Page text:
Tour of the new Joburg Centre for Software Engineering in South Africa

30 March 2017

Joburg Centre for Software Engineering (JCSE), Braamfontein, South Africa. Photo by Charles Anderson / productONE.

Director Yvette Breytenbach recently travelled to South Africa where a highlight was a personal tour with Professor Barry Dwolatsky of the new Joburg Centre for Software Engineering, at the heart of the Tshimologong Digital Innovation Precinct. This brainchild of Professor Dwolatsky has the vision of driving urban renewal in Braamfontein in addition to its mission to support innovation, skills acquisition and youth entrepreneurial ventures. The premises are housed in a number of recycled buildings acquired by Wits University. A major tenant is IBM Research Lab Africa and a highlight was meeting Watson!

Professor Dwolatsky furnished the following background information about Wits University’s Tshimologong Digital Innovation precinct:

In 2014 Wits University decided to establish a major digital technology hub in the Braamfontein inner-city area of Johannesburg. It has been called The Tshimologong Digital Innovation Precinct. “Tshimologong” is the seTswana word for “place of new beginnings”. The concept of “Digital Technology Hubs” will be familiar to many living in the USA and Europe. Almost every city in the world now has a district, road or area where people gather to learn, work and innovate in the context of digital hardware, software and content. London has Silicon Roundabout in Shoreditch, Nairobi has its iHub and Boston has Kendall Square. Yet, Johannesburg, Africa’s most important economic centre, does not have such an area.

Johannesburg hosts the headquarters of many multinationals operating in Africa, and has become one of the Continent’s fastest growing metropolitan areas. Tens of thousands of young, ambitious, innovative and entrepreneurial Africans have found their way to Johannesburg in search of opportunities. Many have settled in Braamfontein - an inner-city area close to Wits University, Nelson Mandela’s alma mater, and one of Africa’s top research-intensive universities.

After experiencing urban decay in the 1980s and 90s Braamfontein has, over the past 3 years, become the very exciting and fashionable centre of the City’s youth culture. Apart from its cosmopolitan population of over 50,000 residents from across Africa, Braamfontein is a magnet for young people from Johannesburg’s townships in the South and affluent suburbs in the North.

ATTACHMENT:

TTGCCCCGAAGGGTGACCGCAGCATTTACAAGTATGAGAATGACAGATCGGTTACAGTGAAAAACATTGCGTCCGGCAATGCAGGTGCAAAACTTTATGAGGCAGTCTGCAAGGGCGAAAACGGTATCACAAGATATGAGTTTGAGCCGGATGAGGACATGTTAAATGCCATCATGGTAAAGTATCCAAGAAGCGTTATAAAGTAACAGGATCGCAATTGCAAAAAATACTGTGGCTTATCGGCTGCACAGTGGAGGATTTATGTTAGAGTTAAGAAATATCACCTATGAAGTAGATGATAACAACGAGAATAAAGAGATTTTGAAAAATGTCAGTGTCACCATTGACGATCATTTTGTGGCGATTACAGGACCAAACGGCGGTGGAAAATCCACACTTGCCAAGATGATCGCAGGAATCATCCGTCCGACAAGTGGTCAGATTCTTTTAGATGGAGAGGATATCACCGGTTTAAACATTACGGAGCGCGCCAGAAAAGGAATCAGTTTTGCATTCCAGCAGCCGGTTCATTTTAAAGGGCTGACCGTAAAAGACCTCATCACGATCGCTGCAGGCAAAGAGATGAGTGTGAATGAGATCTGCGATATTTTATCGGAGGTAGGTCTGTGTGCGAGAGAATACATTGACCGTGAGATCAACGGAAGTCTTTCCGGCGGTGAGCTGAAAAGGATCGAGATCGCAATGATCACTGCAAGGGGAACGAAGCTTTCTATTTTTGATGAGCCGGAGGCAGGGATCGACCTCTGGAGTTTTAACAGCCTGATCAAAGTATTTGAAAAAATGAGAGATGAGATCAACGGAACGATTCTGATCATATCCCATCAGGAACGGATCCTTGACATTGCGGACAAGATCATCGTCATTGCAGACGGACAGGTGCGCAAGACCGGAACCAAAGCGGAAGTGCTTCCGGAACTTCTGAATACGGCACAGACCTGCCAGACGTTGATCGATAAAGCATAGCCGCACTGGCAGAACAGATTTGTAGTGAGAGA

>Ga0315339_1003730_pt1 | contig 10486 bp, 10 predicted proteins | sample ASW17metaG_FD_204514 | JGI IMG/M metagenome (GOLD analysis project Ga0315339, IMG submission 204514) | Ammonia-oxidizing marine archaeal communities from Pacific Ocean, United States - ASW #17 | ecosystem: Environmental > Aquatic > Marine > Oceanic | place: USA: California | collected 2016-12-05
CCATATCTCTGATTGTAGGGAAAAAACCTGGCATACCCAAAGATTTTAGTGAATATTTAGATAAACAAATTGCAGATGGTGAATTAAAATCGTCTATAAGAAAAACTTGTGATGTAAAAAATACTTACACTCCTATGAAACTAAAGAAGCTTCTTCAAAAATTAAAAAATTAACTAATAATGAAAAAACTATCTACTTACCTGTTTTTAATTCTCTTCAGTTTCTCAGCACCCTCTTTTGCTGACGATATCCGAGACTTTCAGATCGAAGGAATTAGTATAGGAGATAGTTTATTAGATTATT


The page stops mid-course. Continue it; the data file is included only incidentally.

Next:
Wits University believes that Braamfontein is a fantastic candidate to become a hugely successful Digital Technology Precinct. The Precinct is located in a row of five buildings owned by the University in Juta Street, Braamfontein – two blocks away from University’s main campus. In creating the Precinct, Wits aims to grow skills, create jobs, encourage the establishment of new businesses and promote the regeneration of Johannesburg’s inner-city area. The aim is to benefit not only the University’s own students, but to become the focal point for digital innovation for all of Johannesburg’s citizens – young and old, employed and unemployed, South African and other Africans.

Professor Barry Dwolatzky is driving this exciting project. He is Head of Software Engineering in the School of Electrical & Information Engineering at Wits. He is also Director of its “Joburg Centre for Software Engineering” (JCSE). In 2013 he was named as co-recipient of South Africa’s “IT Personality of the Year”, and in 2016 was presented with Wits University’s Vice-Chancellor’s Award for Academic Citizenship.

Both Government and the private sector have partnered with Wits in the establishment of the Tshimologong Precinct. More than R60m (approximately US$4m) has already been contributed by sponsors to renovate the buildings and establish the necessary infrastructure. A major boost for the initiative was the announcement by IBM Research that it would be establishing its 12th international research laboratory as an integral element of the Precinct. In August 2016 the IBM Lab was officially opened and in September 2016 Phase 1 of the Precinct was launched. A number of events and activities have subsequently taken place with the Precinct as a whole commencing operations in February 2017.

Additional support is now being sought to equip the Precinct and establish a range of focused skills development, internship and enterprise-development programmes.

Photo by Charles Anderson / productONE